Monday, 21 February 2011

Les Ornements de la Perse

Illustration: Manuscript page, from Les Ornements de la Perse by Eugene Collinot and Adalbert de Beaumont, 1882.

In 1882, Les Ornements de la Perse was published in France. It was produced by Eugene Collinot and Adalbert de Beaumont and was part of a general European trend to both document and understand the major and minor decorative cultural styles of the world. Islamic pattern work came in for much attention due to a number of factors including the increasingly aggressive European influence on the Turkish Empire and its provinces leading to a point where France become de facto ruler of much of North Africa. Further east the expansion of Russian influence in Central Asia and the British in India brought both Empires face to face in Iran. Each Empire aggressively forced increasingly unrealistic and unfair concessions from Iran, which had to acquiesce in order not to be divided up between Britain and Russia, as had so many other nations throughout the region.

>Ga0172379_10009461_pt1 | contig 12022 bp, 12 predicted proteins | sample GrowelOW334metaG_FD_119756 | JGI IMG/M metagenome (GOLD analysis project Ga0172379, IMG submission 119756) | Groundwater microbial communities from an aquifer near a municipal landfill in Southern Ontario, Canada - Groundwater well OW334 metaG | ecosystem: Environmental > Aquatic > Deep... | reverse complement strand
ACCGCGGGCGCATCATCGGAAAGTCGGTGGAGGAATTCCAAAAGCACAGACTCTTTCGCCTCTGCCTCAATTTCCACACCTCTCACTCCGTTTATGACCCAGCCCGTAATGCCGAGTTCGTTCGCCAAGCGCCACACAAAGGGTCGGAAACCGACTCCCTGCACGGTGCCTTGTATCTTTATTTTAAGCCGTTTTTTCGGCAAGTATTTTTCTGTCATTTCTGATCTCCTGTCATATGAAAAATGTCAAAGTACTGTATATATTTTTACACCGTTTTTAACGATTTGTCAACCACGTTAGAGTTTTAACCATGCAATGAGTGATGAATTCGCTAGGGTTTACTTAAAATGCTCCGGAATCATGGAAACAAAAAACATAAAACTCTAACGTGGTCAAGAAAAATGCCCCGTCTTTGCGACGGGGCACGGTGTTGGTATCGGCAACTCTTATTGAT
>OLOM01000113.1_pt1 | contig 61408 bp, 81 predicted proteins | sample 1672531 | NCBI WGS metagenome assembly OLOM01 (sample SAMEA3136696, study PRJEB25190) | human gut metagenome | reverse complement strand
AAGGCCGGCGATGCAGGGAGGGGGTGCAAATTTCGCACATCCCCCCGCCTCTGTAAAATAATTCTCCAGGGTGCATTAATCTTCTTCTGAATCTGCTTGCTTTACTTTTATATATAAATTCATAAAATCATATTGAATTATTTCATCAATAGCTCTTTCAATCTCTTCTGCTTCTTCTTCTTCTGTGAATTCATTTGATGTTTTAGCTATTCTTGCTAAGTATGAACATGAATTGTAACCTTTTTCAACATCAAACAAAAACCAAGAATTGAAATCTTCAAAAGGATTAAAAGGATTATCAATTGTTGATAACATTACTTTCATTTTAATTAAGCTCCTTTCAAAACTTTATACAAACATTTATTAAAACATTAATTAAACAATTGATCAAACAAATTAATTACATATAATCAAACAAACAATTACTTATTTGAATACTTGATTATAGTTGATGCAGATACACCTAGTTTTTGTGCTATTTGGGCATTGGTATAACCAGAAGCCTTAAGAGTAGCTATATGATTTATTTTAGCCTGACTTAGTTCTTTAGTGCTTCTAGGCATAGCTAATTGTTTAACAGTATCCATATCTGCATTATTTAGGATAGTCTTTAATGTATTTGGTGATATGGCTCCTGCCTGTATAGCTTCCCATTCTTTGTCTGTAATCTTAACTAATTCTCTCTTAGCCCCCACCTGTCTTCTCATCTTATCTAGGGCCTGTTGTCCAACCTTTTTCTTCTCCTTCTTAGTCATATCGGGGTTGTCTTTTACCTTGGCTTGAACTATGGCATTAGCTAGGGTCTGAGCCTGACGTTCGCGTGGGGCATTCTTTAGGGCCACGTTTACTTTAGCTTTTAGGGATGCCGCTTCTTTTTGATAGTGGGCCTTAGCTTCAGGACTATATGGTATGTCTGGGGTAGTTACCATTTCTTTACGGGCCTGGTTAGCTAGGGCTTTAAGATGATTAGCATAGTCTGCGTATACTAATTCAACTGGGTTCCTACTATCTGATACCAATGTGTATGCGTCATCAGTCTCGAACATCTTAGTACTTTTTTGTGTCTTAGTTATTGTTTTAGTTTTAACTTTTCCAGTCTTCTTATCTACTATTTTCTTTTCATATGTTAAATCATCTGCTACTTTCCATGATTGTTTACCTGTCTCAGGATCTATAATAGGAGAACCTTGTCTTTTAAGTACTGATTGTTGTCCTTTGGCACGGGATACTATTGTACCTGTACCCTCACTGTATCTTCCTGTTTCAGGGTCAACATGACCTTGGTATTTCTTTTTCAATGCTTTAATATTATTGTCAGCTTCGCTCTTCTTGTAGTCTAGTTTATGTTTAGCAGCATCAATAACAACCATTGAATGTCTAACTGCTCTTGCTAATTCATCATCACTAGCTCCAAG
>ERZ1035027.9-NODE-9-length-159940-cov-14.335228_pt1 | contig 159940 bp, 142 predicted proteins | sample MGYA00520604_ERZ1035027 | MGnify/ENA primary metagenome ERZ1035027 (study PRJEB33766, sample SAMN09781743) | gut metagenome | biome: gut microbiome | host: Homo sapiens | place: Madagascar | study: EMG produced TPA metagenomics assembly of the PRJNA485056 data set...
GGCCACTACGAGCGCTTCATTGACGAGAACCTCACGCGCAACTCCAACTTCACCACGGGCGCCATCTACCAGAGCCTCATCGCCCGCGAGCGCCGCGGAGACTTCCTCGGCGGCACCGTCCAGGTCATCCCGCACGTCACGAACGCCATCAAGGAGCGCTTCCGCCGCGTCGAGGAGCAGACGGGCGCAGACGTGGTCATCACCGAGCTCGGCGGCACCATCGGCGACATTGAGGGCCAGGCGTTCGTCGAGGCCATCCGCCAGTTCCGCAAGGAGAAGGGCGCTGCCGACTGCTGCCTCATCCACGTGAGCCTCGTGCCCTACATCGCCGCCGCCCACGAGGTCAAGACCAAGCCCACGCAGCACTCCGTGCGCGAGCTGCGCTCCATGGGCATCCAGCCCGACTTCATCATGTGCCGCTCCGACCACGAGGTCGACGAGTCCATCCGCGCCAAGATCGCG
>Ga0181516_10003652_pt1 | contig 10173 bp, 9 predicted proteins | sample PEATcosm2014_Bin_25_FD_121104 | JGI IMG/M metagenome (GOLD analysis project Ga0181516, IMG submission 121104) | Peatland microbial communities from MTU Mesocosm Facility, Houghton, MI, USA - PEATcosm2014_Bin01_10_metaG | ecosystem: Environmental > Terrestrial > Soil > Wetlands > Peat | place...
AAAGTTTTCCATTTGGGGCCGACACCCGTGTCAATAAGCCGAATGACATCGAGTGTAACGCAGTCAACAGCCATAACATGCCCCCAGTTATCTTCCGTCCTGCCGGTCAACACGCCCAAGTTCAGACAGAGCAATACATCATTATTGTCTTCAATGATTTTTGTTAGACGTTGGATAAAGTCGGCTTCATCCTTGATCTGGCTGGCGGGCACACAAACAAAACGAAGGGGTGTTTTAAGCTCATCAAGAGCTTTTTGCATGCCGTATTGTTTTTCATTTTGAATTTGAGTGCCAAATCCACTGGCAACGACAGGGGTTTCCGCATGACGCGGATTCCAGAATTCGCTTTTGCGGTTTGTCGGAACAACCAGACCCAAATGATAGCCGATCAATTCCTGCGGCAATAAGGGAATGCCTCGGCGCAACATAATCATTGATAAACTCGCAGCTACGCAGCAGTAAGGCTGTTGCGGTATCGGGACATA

Illustration: Manuscript page, from Les Ornements de la Perse by Eugene Collinot and Adalbert de Beaumont, 1882.

These and other factors gave increasingly liberal access to European explorers, designers, architects and collectors some of whom admittedly were interested in the novel and exotic. However, others were genuinely interested in the factors that went to make up design, decoration and ornamentation in what had previously been areas of the world with limited or no easy access to Europeans.

With so many publications being produced during the nineteenth century on Islamic decoration, sometimes more emphasis is placed on the authors and their European country of origin than the subject matter that they published. It is always hard to strike the right balance but it seems perhaps because of the beauty of the plates and their subject matter, it would be preferable in this case to concentrate on the illustrations from Les Ornements de la Perse.